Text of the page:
On July 18, 2016, about 2007 eastern daylight time, an Aeronca 11AC, N85893, sustained substantial damage during impact with terrain after it had a loss of power in the traffic pattern of a private grass airstrip near Ishpeming, Michigan. The pilot and the pilot rated passenger received fatal injuries. The airplane was owned and operated by private individuals under the 14 Code of Federal Regulations Part 91 as a personal flight. Visual meteorological conditions prevailed at the time of the flight, which was not on a flight plan. The local flight departed the Edward F. Johnson Airport (M61), Ishpeming, Michigan, located 4 nm south of the accident site, about 1945. 

A witness located about 800 ft west of the approach end of the grass runway reported that he saw the airplane approaching the airstrip from the southeast. The airplane's flight path and engine sound were normal as the airplane made a low pass over the northeast runway. The airplane turned a left crosswind and appeared to enter a "close-in" traffic pattern on a left downwind at an estimated altitude of 100 to 150 ft above ground level. He stated that the airplane's airspeed seemed slower than normal and he stopped watching the airplane until he heard a change in the engine noise. He stated that the airplane was in a left bank when the engine quit. The airplane immediately went into a left spiral and turned about 360 degrees before impacting the ground.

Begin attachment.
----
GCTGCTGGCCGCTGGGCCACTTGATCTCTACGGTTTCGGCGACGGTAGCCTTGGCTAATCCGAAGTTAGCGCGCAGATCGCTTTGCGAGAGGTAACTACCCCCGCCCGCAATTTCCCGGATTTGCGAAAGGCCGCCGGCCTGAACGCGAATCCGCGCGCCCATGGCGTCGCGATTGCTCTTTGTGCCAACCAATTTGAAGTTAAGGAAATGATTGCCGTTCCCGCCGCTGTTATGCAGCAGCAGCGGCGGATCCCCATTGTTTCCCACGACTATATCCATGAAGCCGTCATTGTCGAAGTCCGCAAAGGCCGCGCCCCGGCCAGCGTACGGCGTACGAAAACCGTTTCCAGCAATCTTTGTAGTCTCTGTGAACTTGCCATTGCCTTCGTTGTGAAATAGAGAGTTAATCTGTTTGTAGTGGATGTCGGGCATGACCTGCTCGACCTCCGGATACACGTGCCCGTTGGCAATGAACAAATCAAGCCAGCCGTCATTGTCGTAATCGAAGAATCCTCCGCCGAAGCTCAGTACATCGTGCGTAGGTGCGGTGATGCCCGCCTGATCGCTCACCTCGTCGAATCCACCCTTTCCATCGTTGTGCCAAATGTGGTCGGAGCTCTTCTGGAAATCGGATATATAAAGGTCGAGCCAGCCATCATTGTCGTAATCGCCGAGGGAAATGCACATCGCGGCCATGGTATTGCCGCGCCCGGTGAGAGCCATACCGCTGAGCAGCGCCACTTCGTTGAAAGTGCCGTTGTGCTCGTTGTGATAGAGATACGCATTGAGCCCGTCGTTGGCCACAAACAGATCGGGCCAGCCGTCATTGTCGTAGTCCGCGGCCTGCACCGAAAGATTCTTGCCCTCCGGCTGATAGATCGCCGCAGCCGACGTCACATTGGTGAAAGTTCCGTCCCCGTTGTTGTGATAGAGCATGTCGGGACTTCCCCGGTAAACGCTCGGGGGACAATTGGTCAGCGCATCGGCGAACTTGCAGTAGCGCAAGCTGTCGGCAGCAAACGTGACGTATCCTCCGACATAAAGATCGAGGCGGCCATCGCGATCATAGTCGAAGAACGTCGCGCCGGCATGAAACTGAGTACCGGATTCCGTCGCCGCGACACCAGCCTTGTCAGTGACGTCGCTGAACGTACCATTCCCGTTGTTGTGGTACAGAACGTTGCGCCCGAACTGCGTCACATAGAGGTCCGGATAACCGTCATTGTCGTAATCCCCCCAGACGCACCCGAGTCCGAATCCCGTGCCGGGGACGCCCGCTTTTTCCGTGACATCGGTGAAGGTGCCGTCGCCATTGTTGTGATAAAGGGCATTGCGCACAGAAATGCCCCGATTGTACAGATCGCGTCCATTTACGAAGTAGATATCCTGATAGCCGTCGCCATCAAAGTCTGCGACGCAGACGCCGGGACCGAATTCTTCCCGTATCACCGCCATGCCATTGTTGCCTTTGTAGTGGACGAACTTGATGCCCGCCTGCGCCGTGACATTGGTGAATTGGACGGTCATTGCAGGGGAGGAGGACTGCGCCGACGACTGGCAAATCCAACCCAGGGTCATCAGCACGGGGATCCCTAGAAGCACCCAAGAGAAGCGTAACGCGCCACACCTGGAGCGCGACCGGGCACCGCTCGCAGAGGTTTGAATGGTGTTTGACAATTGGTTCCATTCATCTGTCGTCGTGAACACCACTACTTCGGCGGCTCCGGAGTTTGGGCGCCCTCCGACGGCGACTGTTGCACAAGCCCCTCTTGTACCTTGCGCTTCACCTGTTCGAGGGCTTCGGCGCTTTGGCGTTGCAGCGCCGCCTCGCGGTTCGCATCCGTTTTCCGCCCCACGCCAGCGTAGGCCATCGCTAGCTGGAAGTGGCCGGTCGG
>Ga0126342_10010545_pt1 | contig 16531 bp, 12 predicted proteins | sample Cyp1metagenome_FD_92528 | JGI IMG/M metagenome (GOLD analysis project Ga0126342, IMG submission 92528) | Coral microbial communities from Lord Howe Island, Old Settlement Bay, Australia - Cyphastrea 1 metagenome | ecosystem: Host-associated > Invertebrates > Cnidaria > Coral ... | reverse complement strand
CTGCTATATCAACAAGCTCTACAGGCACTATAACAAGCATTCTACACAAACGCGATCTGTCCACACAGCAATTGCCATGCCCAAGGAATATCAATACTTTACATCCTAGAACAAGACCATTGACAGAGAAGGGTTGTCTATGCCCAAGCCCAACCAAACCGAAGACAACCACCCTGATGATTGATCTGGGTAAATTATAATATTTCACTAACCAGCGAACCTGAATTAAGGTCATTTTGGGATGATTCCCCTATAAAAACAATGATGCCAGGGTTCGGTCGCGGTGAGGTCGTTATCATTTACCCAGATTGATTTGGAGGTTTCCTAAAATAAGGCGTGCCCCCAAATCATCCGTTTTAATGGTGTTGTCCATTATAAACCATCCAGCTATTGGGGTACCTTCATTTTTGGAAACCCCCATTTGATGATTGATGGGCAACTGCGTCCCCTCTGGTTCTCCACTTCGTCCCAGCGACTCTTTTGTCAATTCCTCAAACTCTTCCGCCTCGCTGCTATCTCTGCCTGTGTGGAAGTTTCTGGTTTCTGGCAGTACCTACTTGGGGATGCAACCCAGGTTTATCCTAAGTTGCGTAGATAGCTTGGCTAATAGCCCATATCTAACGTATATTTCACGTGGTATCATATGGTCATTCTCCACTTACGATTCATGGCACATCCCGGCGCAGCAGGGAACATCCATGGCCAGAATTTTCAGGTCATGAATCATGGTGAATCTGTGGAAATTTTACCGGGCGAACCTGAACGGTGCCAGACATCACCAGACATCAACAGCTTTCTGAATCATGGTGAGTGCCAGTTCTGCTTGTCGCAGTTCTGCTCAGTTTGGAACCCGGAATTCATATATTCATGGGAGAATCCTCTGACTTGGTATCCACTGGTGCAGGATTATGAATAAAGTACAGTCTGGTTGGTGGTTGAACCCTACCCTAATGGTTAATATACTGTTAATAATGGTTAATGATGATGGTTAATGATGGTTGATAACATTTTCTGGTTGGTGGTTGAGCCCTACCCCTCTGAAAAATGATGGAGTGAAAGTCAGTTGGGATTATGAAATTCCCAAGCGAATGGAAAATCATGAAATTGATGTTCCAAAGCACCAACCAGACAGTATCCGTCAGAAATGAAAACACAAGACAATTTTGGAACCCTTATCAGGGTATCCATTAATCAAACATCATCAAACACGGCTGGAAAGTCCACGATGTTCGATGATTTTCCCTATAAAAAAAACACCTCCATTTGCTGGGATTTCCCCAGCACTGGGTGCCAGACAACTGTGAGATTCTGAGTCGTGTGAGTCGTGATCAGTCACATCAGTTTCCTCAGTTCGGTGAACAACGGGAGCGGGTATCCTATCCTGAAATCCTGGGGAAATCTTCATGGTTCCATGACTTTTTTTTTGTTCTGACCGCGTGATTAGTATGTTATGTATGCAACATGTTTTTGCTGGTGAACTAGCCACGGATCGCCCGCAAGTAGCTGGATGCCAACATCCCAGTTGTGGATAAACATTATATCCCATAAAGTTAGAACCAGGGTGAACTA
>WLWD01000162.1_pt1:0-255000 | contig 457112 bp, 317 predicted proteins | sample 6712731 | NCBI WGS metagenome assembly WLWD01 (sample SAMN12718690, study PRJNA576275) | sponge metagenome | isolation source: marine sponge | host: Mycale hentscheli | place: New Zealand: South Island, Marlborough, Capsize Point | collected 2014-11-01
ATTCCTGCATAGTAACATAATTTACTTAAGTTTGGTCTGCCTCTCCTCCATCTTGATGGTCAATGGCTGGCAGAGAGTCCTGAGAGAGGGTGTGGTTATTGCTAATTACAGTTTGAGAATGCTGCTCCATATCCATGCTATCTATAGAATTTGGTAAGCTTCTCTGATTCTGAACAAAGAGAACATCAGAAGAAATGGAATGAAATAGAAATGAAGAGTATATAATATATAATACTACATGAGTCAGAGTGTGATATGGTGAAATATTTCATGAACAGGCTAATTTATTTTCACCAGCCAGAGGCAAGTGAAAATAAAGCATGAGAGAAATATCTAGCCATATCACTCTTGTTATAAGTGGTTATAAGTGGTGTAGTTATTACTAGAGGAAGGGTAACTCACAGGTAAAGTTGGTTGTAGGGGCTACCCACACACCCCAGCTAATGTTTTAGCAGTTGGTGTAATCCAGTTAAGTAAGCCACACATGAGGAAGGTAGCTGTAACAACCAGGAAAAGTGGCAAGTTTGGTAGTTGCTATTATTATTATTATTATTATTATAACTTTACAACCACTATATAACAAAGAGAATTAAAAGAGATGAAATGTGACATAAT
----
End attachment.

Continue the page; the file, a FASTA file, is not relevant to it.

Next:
The accident site was located about 1,200 ft from the approach end of the runway and near the runway centerline. The accident site area was uneven terrain covered by tall grass, shrubs, and trees. The airplane was initially found by rescue personnel nose down with the tail in a nearly vertical position. Pieces of the broken wooden propeller were found at the initial point of impact, which was about 21 ft to the northwest of the main wreckage. The vegetation near the initial impact point to the main wreckage exhibited fuel blight. The nose and engine compartment of the airplane exhibited crushing and buckling which was consistent with about a 45-degree nose down impact. One of the wooden propeller blades was broken off near the hub and the other blade was splintered along its entire span. The propeller exhibited damage consistent with aft crushing with few rotational signatures. The entire span of the left wing's leading edge was crushed aft. The outboard section of the left wing was broken outboard of the wing strut, crushed, and buckled aft. The right wing was broken at the front spar attach point to the fuselage and was almost twisted off and facing aft. The leading edge of the outboard section of the right wing was crushed and buckled aft. The instrument panel and cockpit exhibited extensive impact damage. The rear fuselage and empennage remained largely intact.